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Development of a sunlight digitizer applied to an ultra low power infrared sensor for crop applications

Matilde Maria Pavese

Development of a sunlight digitizer applied to an ultra low power infrared sensor for crop applications.

Rel. Matteo Cocuzza. Politecnico di Torino, Corso di laurea magistrale in Nanotechnologies For Icts (Nanotecnologie Per Le Ict), 2020

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Abstract:

The population driven need for food in the world will increase by 70% by 2050, while less land and natural resources such as water are available for farming. Therefore, increasing the efficiency of food production is incredibly important. Genetic studies suggest that the current production yield of crops has significant room to improve. State of the art technologies cannot be used to implement such a continuous monitoring of large-scale crop fields. Commercially available sensors continuously consume power to monitor the environment even when there is no relevant data to be detected which limits their lifetime and results in unsustainable costs of deployment and maintenance (i.e. batteries need to be replaced every few weeks). The ARPA-E team, the very same project of which this master thesis is part of, realized a new class of zero-power and low-cost sensors. They are capable of monitoring the water stress related infrared characteristics of plants (i.e. leaf temperature and reflectivity) in the crop field and communicating wirelessly with the irrigation system control center upon the detection of irrigation indicators. The starting sensor of this master thesis is the one by Qian et al., with some major contributed changes. Nevertheless, this new MEMS is still not able itself to be exploited in in-field applications. It needs a new system, the so called sunlight digitizer, to verify that the sensor is communicating a need-of-water because the plants actually requires water and not only because the irradiance of a day is too high. This last phenomenon would cause the reflectance of the leaf to be over the threshold, activating the sensor to send a need-of-water signal which is in reality a false alarm. Within this project such a digitizer is designed and simulated with LTSpice. Firstly, the simulations of the circuit show positive feedbacks. Secondly, a different schematic is simulated for the optimization of the solar cell. Then, the circuit is built and tested in the form of a breadboard. The use of a millimetric solar cell to supply the whole circuit is to keep on the philosophy of this project, the ultra-low power feature. The final results lead to the realization of a 1% irradiance window digitizer, i.e. the circuit provides a within signal set to high only when the irradiance of the sun is from 220 to 222 W/m^2. This range is modifiable according to the sunlight conditions, i.e. to the average irradiance in which the digitizer is used. This can be easily done turning the knob of a potentiometer.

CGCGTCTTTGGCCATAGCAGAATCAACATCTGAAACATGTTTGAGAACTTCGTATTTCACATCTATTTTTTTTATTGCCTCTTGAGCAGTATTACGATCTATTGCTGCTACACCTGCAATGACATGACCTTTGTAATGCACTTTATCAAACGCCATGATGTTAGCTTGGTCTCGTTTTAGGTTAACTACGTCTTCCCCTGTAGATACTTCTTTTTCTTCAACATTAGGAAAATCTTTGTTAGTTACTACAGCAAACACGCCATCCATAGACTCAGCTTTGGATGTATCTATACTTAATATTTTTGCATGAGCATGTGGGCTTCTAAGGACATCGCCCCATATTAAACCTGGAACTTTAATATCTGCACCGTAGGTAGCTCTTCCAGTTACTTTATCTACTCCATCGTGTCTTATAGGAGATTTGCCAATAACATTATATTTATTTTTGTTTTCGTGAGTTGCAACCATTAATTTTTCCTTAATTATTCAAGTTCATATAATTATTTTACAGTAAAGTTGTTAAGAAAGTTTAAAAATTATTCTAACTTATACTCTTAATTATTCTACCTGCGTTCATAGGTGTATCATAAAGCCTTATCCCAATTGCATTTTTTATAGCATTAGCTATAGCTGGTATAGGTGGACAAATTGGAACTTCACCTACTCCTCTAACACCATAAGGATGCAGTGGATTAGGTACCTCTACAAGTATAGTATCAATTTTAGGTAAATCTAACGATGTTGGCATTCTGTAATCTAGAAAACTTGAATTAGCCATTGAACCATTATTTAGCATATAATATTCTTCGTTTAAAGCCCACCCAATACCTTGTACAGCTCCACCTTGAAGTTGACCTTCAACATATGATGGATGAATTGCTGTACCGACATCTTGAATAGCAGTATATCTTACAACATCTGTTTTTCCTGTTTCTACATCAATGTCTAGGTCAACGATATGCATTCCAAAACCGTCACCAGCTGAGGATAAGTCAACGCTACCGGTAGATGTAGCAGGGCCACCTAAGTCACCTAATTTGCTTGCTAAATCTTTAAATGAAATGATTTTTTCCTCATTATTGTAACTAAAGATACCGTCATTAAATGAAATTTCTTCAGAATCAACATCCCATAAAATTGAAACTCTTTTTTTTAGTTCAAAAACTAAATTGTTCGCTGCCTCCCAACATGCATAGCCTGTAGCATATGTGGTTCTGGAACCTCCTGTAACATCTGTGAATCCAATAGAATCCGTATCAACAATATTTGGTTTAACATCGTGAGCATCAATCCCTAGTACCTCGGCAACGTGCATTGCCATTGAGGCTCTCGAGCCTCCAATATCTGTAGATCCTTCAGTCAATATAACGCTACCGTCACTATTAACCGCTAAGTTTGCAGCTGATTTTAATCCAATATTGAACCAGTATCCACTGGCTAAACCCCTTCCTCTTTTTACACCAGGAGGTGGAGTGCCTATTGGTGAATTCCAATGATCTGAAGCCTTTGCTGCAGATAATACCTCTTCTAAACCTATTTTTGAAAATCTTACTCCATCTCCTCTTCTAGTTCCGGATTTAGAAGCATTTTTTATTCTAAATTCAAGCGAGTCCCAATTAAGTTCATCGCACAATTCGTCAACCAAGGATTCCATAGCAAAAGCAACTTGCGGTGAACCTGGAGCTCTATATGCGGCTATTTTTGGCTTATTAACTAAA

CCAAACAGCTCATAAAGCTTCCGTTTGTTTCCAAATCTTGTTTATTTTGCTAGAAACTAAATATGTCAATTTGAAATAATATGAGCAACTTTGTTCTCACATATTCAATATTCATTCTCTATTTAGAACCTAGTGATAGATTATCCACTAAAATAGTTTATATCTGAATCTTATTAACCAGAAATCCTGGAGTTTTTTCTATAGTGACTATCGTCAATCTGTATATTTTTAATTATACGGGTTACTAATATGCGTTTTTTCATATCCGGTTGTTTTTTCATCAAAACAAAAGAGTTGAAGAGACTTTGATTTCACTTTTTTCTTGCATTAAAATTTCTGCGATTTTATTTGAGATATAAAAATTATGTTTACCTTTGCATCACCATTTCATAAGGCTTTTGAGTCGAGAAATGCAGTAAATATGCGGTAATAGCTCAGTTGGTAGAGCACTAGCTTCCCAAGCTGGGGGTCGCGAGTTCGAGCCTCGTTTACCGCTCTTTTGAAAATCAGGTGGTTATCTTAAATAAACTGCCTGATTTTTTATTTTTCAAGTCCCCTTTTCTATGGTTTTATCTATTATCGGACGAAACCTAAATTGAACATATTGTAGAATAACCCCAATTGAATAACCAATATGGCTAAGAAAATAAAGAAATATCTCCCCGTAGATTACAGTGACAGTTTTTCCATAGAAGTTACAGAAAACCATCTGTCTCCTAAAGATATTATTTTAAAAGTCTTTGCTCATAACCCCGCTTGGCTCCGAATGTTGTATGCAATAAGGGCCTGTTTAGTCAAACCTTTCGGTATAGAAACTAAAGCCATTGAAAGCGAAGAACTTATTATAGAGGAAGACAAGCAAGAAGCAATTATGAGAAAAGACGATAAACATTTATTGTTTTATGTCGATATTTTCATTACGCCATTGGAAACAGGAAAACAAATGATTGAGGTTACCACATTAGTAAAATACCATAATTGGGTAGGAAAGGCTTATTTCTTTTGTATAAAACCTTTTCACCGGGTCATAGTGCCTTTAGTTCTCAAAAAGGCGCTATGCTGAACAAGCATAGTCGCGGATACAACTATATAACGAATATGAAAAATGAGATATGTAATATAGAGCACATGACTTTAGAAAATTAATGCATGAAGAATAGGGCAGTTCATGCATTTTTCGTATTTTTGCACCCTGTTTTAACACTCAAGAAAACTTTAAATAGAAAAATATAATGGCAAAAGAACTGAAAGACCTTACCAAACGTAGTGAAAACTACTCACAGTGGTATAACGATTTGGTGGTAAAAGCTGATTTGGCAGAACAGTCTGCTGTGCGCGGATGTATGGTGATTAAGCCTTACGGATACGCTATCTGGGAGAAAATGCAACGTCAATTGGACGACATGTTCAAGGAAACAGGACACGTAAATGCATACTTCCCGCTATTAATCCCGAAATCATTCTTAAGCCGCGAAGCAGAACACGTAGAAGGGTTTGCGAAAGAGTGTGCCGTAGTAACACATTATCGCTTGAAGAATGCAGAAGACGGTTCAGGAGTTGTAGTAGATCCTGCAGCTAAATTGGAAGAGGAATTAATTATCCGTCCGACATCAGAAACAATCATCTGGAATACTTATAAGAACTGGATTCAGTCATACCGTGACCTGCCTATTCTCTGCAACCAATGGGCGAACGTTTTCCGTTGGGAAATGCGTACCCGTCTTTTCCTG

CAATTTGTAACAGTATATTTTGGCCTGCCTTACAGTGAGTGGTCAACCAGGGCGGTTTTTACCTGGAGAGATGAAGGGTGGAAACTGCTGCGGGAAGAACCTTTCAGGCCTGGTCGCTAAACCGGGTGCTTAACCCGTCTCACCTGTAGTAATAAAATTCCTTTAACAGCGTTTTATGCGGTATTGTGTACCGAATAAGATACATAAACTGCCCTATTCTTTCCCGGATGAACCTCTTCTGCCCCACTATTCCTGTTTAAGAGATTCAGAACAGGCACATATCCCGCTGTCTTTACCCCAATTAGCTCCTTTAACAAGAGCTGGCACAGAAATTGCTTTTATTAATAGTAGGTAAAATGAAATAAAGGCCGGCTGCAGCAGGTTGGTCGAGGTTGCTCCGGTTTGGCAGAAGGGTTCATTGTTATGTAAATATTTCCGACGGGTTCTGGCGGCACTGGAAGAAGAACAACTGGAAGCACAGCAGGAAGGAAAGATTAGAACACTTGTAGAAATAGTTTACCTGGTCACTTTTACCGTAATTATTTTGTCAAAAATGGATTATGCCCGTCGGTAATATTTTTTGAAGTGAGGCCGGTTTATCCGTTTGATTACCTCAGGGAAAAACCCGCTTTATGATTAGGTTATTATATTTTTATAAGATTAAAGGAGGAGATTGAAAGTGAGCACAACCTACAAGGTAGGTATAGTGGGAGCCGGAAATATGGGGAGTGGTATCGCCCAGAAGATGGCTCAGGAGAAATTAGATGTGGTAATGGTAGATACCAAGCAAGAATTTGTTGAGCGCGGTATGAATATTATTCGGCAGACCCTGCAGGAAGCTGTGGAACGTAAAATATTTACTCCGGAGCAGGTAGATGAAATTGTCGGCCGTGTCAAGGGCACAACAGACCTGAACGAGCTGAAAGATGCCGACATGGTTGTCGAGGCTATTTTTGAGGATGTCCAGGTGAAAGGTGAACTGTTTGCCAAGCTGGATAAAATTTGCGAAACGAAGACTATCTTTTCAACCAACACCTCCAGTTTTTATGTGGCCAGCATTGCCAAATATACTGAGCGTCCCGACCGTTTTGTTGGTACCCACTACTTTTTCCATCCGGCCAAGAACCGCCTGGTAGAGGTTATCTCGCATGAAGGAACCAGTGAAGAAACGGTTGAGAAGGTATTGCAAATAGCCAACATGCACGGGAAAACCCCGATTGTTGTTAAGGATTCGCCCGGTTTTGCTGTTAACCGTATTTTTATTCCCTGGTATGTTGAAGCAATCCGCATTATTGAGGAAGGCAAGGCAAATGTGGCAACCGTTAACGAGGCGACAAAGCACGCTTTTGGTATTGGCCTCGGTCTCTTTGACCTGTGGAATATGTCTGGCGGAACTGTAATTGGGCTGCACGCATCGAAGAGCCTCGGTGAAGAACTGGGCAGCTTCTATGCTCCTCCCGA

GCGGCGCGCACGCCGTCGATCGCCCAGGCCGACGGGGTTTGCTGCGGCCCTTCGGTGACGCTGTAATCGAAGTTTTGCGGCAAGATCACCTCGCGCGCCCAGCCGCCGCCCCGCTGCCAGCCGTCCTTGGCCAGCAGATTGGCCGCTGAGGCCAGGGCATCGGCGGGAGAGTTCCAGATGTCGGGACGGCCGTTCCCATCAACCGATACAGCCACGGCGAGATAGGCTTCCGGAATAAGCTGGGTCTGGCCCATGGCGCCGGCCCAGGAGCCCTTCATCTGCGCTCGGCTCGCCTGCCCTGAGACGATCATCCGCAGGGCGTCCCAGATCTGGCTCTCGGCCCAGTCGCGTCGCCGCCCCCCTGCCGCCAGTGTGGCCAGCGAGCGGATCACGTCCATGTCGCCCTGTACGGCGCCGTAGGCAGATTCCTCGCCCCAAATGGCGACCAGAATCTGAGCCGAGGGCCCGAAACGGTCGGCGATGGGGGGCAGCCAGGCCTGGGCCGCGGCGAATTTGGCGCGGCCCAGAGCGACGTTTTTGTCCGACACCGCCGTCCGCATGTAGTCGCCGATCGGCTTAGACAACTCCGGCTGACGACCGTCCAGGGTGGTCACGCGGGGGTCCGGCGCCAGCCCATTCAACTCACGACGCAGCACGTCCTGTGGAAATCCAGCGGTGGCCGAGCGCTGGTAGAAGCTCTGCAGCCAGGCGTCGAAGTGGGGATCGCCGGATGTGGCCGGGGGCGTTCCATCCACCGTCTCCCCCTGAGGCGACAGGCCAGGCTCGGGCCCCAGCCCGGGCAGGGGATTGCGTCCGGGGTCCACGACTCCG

Relators: Matteo Cocuzza
Academic year: 2020/21
Publication type: Electronic
Number of Pages: 85
Subjects:
Corso di laurea: Corso di laurea magistrale in Nanotechnologies For Icts (Nanotecnologie Per Le Ict)
Classe di laurea: New organization > Master science > LM-29 - ELECTRONIC ENGINEERING
Ente in cotutela: North Eastern University - BOSTON (STATI UNITI D'AMERICA)
Aziende collaboratrici: Northeastern University
URI: http://webthesis.biblio.polito.it/id/eprint/16035
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